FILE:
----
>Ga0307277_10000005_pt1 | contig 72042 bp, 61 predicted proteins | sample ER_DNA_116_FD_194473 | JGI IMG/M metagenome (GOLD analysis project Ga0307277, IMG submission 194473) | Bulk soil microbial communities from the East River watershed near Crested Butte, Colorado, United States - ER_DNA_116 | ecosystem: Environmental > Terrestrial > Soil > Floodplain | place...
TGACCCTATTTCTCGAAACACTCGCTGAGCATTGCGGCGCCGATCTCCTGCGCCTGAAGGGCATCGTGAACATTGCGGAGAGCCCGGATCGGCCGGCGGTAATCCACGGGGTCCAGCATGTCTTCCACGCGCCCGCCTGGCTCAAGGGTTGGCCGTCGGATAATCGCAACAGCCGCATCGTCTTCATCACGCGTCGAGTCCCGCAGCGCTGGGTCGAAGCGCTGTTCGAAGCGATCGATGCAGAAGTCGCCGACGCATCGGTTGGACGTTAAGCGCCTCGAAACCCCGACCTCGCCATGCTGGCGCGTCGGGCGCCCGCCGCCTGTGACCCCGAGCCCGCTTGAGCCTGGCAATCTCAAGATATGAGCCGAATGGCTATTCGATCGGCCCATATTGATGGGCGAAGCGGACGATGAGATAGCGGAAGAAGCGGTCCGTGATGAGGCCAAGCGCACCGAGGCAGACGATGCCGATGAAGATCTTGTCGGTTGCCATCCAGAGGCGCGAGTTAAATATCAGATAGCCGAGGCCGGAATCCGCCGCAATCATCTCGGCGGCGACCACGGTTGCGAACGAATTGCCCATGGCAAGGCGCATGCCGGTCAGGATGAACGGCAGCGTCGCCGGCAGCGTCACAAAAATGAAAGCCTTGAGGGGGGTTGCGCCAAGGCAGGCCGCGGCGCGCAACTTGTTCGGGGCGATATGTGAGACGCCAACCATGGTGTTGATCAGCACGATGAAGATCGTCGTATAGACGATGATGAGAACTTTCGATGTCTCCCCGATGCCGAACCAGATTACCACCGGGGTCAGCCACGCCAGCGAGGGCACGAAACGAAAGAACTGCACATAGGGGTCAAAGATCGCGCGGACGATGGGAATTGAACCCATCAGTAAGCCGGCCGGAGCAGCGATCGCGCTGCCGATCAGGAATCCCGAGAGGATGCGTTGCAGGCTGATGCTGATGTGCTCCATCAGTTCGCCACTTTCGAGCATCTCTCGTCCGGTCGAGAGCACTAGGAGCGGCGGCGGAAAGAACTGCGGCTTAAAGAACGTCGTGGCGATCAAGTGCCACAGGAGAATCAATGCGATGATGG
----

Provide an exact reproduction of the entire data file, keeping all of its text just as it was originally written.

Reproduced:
>Ga0307277_10000005_pt1 | contig 72042 bp, 61 predicted proteins | sample ER_DNA_116_FD_194473 | JGI IMG/M metagenome (GOLD analysis project Ga0307277, IMG submission 194473) | Bulk soil microbial communities from the East River watershed near Crested Butte, Colorado, United States - ER_DNA_116 | ecosystem: Environmental > Terrestrial > Soil > Floodplain | place...
TGACCCTATTTCTCGAAACACTCGCTGAGCATTGCGGCGCCGATCTCCTGCGCCTGAAGGGCATCGTGAACATTGCGGAGAGCCCGGATCGGCCGGCGGTAATCCACGGGGTCCAGCATGTCTTCCACGCGCCCGCCTGGCTCAAGGGTTGGCCGTCGGATAATCGCAACAGCCGCATCGTCTTCATCACGCGTCGAGTCCCGCAGCGCTGGGTCGAAGCGCTGTTCGAAGCGATCGATGCAGAAGTCGCCGACGCATCGGTTGGACGTTAAGCGCCTCGAAACCCCGACCTCGCCATGCTGGCGCGTCGGGCGCCCGCCGCCTGTGACCCCGAGCCCGCTTGAGCCTGGCAATCTCAAGATATGAGCCGAATGGCTATTCGATCGGCCCATATTGATGGGCGAAGCGGACGATGAGATAGCGGAAGAAGCGGTCCGTGATGAGGCCAAGCGCACCGAGGCAGACGATGCCGATGAAGATCTTGTCGGTTGCCATCCAGAGGCGCGAGTTAAATATCAGATAGCCGAGGCCGGAATCCGCCGCAATCATCTCGGCGGCGACCACGGTTGCGAACGAATTGCCCATGGCAAGGCGCATGCCGGTCAGGATGAACGGCAGCGTCGCCGGCAGCGTCACAAAAATGAAAGCCTTGAGGGGGGTTGCGCCAAGGCAGGCCGCGGCGCGCAACTTGTTCGGGGCGATATGTGAGACGCCAACCATGGTGTTGATCAGCACGATGAAGATCGTCGTATAGACGATGATGAGAACTTTCGATGTCTCCCCGATGCCGAACCAGATTACCACCGGGGTCAGCCACGCCAGCGAGGGCACGAAACGAAAGAACTGCACATAGGGGTCAAAGATCGCGCGGACGATGGGAATTGAACCCATCAGTAAGCCGGCCGGAGCAGCGATCGCGCTGCCGATCAGGAATCCCGAGAGGATGCGTTGCAGGCTGATGCTGATGTGCTCCATCAGTTCGCCACTTTCGAGCATCTCTCGTCCGGTCGAGAGCACTAGGAGCGGCGGCGGAAAGAACTGCGGCTTAAAGAACGTCGTGGCGATCAAGTGCCACAGGAGAATCAATGCGATGATGG